I remember being so nervous that I ate about 10 bread balls before the entree, but Jimmie put me at ease and we really had a lovely evening. The movie was “The Right Stuff” and our reason for going was Donald Moffat, who played the lead in “Play Memory” and who had a part in the movie. We sat next to each other, and as soon as Donald came on the screen, our hands simultaneously reached out to clasp. I’ve always had a soft spot in my heart for that movie.

But back to the running.

Jimmie eventually told me (not that night, I’m sure, because he is much to modest to boast about such things) that he had run the Boston Marathon and placed 28th. His time, 2:52:18; this was in 1963 when yours truly was 3. But we talked about it again this morning in light of the contemporary finishing times for both women and men.

In 1963, as you can tell from his early placement, times were much slower. Everything has sped up, with finishing times for the men now in the 2:10 – 2:14 range.

Here are some stats from the 67th Boston Marathon’s Media Guide for 1963:

67th Boston Marathon – Friday, April 19, 1963

All eyes focused on the 1960 Olympic Marathon champion Abebe Bikila, of Ethiopia, who went on to win gold in 1964, and countryman Mamo Wolde, the 1968 Olympic Marathon winner. The duo forged a record-setting pace for the first 18 miles, before Bikila (fifth) and Wolde (12th) fell victim to a sudden cold east wind and the Newton hills. Belgium’s Aurele Vandendriessche saw his opening, and rushed home with a course record of 2:18:58. Again, John J. Kelley finished in the runner-up spot, while defending champion Eino Oksanen finished fourth.

1. Aurele Vandendriessche (BEL) 2:18:58† 6. Jessie Eblen (WA) 2:27:42
2. John J. Kelley (CT) 2:21:09 7. Alexander Breckenridge (VA) 2:28:28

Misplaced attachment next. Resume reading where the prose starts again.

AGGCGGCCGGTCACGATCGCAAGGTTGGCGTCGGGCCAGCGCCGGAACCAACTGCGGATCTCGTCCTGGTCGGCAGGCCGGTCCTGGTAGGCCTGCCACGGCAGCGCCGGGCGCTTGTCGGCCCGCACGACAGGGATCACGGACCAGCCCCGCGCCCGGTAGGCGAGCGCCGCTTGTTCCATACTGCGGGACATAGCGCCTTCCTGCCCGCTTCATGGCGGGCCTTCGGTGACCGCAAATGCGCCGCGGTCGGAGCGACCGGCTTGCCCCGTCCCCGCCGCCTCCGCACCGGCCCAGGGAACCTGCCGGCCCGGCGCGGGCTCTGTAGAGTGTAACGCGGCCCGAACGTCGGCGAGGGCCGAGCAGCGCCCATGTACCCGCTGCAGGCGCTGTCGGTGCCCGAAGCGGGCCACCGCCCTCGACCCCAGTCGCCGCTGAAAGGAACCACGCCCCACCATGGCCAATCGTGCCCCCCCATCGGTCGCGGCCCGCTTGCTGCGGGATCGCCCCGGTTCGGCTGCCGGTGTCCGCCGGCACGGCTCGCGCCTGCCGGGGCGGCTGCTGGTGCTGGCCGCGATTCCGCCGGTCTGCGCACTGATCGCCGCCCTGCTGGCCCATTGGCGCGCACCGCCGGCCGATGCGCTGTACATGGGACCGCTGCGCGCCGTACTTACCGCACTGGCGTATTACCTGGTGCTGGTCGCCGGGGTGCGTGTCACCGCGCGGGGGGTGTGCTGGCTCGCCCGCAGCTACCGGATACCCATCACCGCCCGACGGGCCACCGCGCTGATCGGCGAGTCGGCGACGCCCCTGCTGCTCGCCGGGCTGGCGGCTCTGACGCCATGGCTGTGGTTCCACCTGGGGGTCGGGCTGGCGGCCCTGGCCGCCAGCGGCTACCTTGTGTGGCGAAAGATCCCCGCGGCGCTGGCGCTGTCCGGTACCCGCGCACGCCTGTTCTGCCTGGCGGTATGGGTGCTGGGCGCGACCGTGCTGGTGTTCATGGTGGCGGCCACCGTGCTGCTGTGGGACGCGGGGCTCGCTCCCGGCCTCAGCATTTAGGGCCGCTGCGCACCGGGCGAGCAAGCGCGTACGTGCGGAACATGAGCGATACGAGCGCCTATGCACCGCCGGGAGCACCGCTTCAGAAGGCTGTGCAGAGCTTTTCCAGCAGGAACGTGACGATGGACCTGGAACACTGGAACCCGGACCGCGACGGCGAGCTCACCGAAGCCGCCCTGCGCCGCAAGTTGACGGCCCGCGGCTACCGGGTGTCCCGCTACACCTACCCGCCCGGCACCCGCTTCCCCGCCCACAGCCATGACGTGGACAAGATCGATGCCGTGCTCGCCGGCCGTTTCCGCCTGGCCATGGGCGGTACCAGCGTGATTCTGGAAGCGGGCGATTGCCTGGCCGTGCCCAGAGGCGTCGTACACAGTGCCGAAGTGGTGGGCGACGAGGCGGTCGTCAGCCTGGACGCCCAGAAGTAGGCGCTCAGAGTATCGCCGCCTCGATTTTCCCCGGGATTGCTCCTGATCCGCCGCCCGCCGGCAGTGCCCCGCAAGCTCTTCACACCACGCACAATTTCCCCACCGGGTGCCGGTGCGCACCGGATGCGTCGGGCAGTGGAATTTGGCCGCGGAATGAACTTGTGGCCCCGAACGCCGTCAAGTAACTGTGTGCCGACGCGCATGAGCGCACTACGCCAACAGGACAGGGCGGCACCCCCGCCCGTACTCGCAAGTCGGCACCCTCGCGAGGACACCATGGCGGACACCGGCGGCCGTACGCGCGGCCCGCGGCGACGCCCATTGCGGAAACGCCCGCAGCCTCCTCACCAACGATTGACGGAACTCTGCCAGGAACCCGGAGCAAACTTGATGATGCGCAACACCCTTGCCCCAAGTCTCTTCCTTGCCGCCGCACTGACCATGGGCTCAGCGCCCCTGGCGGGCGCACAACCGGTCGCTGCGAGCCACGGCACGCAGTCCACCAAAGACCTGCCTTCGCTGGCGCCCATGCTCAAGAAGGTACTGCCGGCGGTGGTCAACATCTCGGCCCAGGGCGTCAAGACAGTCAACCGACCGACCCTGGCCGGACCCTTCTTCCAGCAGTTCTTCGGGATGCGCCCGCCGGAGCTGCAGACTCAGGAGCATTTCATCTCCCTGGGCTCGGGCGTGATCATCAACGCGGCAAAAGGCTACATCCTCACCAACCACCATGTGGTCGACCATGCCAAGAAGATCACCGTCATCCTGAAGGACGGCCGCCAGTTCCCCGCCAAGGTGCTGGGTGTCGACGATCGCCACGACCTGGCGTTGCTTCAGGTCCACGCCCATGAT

3. Brian Kilby (GBR) 2:21:43 8. Tenho Salakka (FIN) 2:29:13
4. Eino Oksanen (FIN) 2:22:23 9. Gar Williams (IL) 2:31:19
5. Abebe Bikila (ETH) 2:24:43 10. Louis Castagnola (DC) 2:32:23

† Course Record

“Who  did you run as in 1963?” I asked.  This would seem to be an inane question, but my husband had had to change his name from James Nolan to James Greene when he joined AEA because there was already a James Nolan in the union.

“I ran as Jim Nolan,” he said, clarifying that he already was a member of AEA at that time. “My father was so proud. Everyone under 35th place got a medal and I wanted to give it to my father, but I wanted more to take it back to New York to show my friends. So later on, I assembled a plaque with nine of my running medals, and I presented it to my father, who hung it in the cabin in Maine.”

“Frank (Jimmie’s stepson with his 1st wife) told me at the time that I was really on an ego trip, until I explained that it was for my father.”

I asked Jimmie this morning as Rita Jeptoo entered her last mile, “How’re your legs doing? Are you going to make it?”
He smiled and said, “I am finishing strong.”

So, Boston, we raise a glass of juice to you today, on the anniversary of such tragedy from which you have rebounded with a second wind, to finish strong. And Jimmie, my love, I raise my tea cup to you for all the years of running, and popping bread balls, and holding hands in the movies. What a lovely run we are having!